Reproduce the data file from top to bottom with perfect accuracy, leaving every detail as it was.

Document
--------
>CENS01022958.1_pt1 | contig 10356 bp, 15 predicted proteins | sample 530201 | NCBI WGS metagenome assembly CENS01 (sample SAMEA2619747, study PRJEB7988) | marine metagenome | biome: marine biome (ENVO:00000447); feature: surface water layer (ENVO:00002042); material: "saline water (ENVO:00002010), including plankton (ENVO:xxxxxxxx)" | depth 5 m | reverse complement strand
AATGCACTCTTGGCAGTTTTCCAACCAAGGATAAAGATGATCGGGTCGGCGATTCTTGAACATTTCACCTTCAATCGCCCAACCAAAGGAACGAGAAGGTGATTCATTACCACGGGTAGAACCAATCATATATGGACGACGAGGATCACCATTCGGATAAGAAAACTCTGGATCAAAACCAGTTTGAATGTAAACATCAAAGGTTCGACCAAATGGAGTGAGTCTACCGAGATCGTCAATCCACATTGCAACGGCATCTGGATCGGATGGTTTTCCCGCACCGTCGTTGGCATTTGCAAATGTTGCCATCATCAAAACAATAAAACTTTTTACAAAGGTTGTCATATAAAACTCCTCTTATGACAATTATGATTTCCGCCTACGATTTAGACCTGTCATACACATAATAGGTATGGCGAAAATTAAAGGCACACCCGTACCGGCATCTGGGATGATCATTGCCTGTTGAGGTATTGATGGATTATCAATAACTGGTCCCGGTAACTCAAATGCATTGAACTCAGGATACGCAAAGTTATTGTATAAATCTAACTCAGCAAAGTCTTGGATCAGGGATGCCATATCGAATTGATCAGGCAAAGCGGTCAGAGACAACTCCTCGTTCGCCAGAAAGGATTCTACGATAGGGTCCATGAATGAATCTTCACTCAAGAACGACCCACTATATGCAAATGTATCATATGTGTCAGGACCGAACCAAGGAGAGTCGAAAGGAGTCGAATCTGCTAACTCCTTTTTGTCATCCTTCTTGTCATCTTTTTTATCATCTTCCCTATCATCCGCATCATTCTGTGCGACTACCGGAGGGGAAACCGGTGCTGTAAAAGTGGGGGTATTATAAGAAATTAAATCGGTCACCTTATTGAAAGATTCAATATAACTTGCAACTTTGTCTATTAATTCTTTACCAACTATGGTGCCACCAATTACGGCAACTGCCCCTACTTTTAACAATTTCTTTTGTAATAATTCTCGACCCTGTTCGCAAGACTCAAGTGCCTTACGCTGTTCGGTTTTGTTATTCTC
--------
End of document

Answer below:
>CENS01022958.1_pt1 | contig 10356 bp, 15 predicted proteins | sample 530201 | NCBI WGS metagenome assembly CENS01 (sample SAMEA2619747, study PRJEB7988) | marine metagenome | biome: marine biome (ENVO:00000447); feature: surface water layer (ENVO:00002042); material: "saline water (ENVO:00002010), including plankton (ENVO:xxxxxxxx)" | depth 5 m | reverse complement strand
AATGCACTCTTGGCAGTTTTCCAACCAAGGATAAAGATGATCGGGTCGGCGATTCTTGAACATTTCACCTTCAATCGCCCAACCAAAGGAACGAGAAGGTGATTCATTACCACGGGTAGAACCAATCATATATGGACGACGAGGATCACCATTCGGATAAGAAAACTCTGGATCAAAACCAGTTTGAATGTAAACATCAAAGGTTCGACCAAATGGAGTGAGTCTACCGAGATCGTCAATCCACATTGCAACGGCATCTGGATCGGATGGTTTTCCCGCACCGTCGTTGGCATTTGCAAATGTTGCCATCATCAAAACAATAAAACTTTTTACAAAGGTTGTCATATAAAACTCCTCTTATGACAATTATGATTTCCGCCTACGATTTAGACCTGTCATACACATAATAGGTATGGCGAAAATTAAAGGCACACCCGTACCGGCATCTGGGATGATCATTGCCTGTTGAGGTATTGATGGATTATCAATAACTGGTCCCGGTAACTCAAATGCATTGAACTCAGGATACGCAAAGTTATTGTATAAATCTAACTCAGCAAAGTCTTGGATCAGGGATGCCATATCGAATTGATCAGGCAAAGCGGTCAGAGACAACTCCTCGTTCGCCAGAAAGGATTCTACGATAGGGTCCATGAATGAATCTTCACTCAAGAACGACCCACTATATGCAAATGTATCATATGTGTCAGGACCGAACCAAGGAGAGTCGAAAGGAGTCGAATCTGCTAACTCCTTTTTGTCATCCTTCTTGTCATCTTTTTTATCATCTTCCCTATCATCCGCATCATTCTGTGCGACTACCGGAGGGGAAACCGGTGCTGTAAAAGTGGGGGTATTATAAGAAATTAAATCGGTCACCTTATTGAAAGATTCAATATAACTTGCAACTTTGTCTATTAATTCTTTACCAACTATGGTGCCACCAATTACGGCAACTGCCCCTACTTTTAACAATTTCTTTTGTAATAATTCTCGACCCTGTTCGCAAGACTCAAGTGCCTTACGCTGTTCGGTTTTGTTATTCTC